“And the same way I worry most about new media, people will not embrace it. People see it in a monocular focus, they think it's about distribution, it's about talking, it's about yelling. It really is about listening. People see this as one dimensional, and they don't see their need to be part of that community.”
Brian Humphrey, PIO, Los Angeles Fire Department
The use of computer-mediated communication in times of emergency is gaining momentum and is the focus of much existing research. Social media allow users to generate content and to exchange information with groups of individuals and their social networks. First gaining attention in the aftermath of large-scale disasters such as the Banda Aceh Tsunami, networked, online conversations among the affected publics and onlookers offering help have been especially in focus during extreme events (Palen, Vieweg, Liu, & Hughes, 2009; Scaffidi, Myers, & Shaw, 2007; Majchrzak, Jarvenpaa, & Holingshead, 2007; Liu, Iacucci, & Meier, 2010; White, 2011). Twitter, the popular micro-blogging site, has gained particular attention due to its increasingly widespread adoption. A recent study by the Pew Internet & American Life Project found that 19% of all Internet users share updates about themselves on Twitter or another similar service (Fox, Zickuhr, & Smith, 2009). While there is much media hype and excitement over the use of Twitter during times of emergency, researchers are just beginning to examine the value and logic behind its usage (Starbird, Palen, Hughes, & Vieweg, 2010).
There are two primary streams of research investigating the use of social media in emergency response. One stream is concerned with how emergency management organizations use such technologies to coordinate in response to disaster as they conduct rescue activities (White, Plotnick, Kushman, Hiltz, & Turoff, 2009; Bharosa, Appelman, & de Bruin, 2007; van de Ven, van Rijk, Essens, & Frinking, 2008). The other stream is concerned with how those affected by disaster and those who volunteer to help utilize social media to locate information and to seek or provide support (Liu, Iacucci, & Meier, 2010; Hughes & Palen, 2009; Starbird & Palen, 2011; Sutton, Palen, & Shklovski, 2008). Few studies have considered how emergency response organizations utilize currently available technologies both to communicate with the public in emergencies and to potentially collect valuable information using the public as sources on the ground. In this paper we describe the use of social media from the emergency management professional’s viewpoint with a particular focus on the use of Twitter.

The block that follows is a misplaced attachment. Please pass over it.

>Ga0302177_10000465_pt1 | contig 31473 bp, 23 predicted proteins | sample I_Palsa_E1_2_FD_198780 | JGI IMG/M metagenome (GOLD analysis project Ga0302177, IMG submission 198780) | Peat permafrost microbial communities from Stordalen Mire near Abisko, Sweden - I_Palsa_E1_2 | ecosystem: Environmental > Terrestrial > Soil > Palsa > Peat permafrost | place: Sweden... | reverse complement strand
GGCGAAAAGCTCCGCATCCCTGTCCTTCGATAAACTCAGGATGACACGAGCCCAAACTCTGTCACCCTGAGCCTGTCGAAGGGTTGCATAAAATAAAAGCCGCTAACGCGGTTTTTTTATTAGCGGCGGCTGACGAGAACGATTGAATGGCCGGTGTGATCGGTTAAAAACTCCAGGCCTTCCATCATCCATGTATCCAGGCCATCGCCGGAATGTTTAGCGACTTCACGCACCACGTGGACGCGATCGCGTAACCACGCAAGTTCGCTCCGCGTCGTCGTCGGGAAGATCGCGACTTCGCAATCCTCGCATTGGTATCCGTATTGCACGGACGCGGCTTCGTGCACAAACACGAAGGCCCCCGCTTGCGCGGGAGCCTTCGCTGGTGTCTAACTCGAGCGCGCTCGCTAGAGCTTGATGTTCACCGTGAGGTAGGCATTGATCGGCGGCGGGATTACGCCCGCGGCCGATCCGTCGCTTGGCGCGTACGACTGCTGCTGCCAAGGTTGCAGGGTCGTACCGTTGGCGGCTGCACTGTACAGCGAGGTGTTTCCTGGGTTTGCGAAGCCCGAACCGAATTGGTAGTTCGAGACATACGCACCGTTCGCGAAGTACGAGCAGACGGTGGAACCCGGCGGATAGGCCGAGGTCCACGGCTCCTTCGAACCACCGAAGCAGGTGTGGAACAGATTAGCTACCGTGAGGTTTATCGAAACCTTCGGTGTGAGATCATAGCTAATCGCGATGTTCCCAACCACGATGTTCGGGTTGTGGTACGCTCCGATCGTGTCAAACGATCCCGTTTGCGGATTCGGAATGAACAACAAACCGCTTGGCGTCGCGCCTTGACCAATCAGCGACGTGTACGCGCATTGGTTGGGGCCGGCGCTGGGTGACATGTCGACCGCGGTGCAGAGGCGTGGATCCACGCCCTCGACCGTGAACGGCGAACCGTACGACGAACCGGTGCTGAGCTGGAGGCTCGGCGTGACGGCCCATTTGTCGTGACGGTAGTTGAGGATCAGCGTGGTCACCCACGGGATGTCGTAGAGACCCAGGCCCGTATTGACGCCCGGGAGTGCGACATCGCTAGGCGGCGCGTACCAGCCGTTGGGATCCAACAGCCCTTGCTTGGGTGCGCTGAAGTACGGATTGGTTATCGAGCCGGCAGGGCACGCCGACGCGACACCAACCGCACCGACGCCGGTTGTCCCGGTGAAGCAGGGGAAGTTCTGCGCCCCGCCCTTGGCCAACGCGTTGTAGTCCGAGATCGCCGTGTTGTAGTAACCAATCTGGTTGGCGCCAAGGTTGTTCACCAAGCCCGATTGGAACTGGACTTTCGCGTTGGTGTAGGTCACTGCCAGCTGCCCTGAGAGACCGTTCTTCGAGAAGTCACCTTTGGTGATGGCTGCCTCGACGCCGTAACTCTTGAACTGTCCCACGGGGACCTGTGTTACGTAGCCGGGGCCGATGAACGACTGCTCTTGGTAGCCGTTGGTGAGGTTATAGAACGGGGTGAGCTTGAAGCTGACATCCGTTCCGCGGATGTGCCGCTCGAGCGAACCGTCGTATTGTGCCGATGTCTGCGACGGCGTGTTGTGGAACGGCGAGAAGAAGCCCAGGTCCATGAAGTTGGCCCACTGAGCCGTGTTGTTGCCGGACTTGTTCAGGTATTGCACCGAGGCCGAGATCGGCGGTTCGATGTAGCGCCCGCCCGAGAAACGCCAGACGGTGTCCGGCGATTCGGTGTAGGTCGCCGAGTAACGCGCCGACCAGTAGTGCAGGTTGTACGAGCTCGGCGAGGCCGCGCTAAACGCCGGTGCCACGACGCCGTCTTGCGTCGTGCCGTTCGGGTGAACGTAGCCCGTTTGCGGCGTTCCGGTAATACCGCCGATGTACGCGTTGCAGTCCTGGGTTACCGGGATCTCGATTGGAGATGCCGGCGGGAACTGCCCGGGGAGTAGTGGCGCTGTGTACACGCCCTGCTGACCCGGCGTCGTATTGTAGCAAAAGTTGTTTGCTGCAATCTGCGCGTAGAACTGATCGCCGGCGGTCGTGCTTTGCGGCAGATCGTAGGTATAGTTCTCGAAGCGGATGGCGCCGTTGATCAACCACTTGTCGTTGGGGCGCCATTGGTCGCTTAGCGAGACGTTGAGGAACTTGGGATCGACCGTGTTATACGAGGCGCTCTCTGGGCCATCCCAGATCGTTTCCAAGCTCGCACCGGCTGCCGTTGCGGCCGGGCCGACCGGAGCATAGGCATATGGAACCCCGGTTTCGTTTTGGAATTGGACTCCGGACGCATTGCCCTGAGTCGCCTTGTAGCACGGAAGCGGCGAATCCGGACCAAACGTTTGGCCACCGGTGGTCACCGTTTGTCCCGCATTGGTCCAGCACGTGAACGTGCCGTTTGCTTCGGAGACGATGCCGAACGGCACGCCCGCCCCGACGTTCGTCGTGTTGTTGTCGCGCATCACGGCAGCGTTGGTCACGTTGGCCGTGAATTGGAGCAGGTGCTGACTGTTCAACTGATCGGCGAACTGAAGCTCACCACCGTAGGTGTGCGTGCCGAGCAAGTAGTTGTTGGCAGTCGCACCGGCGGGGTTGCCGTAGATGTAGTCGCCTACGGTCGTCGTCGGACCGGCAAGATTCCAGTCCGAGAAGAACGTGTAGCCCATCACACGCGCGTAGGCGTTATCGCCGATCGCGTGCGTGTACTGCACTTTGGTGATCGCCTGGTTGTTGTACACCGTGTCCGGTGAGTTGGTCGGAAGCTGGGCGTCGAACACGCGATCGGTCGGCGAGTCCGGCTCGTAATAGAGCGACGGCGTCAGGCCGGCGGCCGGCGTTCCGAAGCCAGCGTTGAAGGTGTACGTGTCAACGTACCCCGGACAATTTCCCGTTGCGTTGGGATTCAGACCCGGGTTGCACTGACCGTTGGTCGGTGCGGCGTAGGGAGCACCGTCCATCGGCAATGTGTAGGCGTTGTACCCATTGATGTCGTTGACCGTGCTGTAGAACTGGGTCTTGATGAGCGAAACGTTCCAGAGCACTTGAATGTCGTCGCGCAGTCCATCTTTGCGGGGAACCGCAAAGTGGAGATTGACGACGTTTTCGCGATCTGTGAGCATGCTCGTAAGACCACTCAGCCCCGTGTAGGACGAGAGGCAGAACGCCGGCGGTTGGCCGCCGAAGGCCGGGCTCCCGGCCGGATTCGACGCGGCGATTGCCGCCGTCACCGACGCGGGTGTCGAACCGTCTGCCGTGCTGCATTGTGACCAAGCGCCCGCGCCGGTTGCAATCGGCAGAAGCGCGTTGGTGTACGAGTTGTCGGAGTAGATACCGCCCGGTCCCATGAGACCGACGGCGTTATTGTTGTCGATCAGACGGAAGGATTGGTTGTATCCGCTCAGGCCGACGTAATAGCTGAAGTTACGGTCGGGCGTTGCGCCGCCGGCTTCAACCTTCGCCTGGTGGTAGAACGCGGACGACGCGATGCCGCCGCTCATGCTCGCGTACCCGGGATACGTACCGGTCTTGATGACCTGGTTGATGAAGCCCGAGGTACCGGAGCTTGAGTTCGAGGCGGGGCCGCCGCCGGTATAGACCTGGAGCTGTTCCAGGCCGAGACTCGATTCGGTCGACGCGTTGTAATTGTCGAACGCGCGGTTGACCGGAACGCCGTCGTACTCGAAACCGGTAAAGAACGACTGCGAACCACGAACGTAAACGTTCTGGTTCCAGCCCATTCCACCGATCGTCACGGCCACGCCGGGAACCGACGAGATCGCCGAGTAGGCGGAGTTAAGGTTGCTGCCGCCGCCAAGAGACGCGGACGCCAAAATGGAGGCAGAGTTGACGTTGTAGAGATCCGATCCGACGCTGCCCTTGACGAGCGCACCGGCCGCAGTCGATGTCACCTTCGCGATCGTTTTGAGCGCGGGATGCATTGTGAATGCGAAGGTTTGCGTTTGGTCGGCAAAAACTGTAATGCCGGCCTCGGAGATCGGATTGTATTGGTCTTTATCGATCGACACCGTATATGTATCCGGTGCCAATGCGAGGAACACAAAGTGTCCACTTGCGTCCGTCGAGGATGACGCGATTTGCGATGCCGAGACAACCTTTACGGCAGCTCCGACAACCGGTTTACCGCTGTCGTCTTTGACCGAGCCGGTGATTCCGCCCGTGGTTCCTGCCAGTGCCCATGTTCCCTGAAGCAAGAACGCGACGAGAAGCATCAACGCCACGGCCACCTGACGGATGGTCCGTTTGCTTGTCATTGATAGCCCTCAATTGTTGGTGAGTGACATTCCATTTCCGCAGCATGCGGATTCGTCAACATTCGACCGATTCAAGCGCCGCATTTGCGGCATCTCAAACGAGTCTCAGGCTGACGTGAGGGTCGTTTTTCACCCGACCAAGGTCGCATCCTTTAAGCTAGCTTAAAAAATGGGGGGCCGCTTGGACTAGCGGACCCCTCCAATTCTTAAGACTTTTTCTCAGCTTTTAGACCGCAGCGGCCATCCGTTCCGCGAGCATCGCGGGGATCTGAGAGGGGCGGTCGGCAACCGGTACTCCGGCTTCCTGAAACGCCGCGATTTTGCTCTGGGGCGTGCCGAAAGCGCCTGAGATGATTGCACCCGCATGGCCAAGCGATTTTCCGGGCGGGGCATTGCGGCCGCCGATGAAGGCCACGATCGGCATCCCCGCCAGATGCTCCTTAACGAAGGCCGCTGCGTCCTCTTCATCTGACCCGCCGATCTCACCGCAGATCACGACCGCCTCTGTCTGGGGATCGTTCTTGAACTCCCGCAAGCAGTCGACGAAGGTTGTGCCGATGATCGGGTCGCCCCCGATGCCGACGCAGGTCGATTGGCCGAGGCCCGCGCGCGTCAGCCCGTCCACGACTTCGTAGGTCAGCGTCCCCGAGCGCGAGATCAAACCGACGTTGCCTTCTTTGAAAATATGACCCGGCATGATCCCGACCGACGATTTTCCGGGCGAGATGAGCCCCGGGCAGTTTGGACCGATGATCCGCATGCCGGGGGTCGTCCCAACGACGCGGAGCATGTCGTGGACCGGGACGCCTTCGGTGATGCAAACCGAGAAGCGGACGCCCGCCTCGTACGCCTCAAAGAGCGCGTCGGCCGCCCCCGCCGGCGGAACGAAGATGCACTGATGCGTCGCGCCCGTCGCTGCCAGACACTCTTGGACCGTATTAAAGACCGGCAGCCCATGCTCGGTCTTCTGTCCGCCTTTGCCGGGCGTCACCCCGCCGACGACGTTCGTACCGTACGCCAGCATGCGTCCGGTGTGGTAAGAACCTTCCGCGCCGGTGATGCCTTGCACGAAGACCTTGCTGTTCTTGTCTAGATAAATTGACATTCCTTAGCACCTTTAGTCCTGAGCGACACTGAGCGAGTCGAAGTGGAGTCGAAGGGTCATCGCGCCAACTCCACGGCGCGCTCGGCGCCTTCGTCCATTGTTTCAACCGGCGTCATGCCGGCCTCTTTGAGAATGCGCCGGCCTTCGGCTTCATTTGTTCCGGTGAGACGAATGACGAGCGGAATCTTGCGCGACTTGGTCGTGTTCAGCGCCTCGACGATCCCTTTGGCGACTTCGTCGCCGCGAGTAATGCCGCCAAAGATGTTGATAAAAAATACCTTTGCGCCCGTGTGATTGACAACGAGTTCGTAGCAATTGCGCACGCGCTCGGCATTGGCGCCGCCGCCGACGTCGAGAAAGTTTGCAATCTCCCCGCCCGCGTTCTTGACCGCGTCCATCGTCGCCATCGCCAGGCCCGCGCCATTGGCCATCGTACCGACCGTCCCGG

As emergency management professionals add social media to the range of tools they use to communicate with the public in times of crisis, a critical investigation of how and why these tools are adopted is crucial: Adoption and implementation of technology requires allocation of precious time and resources. We argue that the public’s usage of Twitter differs from its usage by emergency management professionals in significant ways. We discuss these differences and focus on how and why officials in emergency response organizations responsible for communication with the public implement social media at the organizational level. We rely on conversations with emergency management professionals in New York City and Los Angeles and elaborate on an in-depth case study of the PIOs at the Los Angeles Fire Department and their use of Twitter and other social media.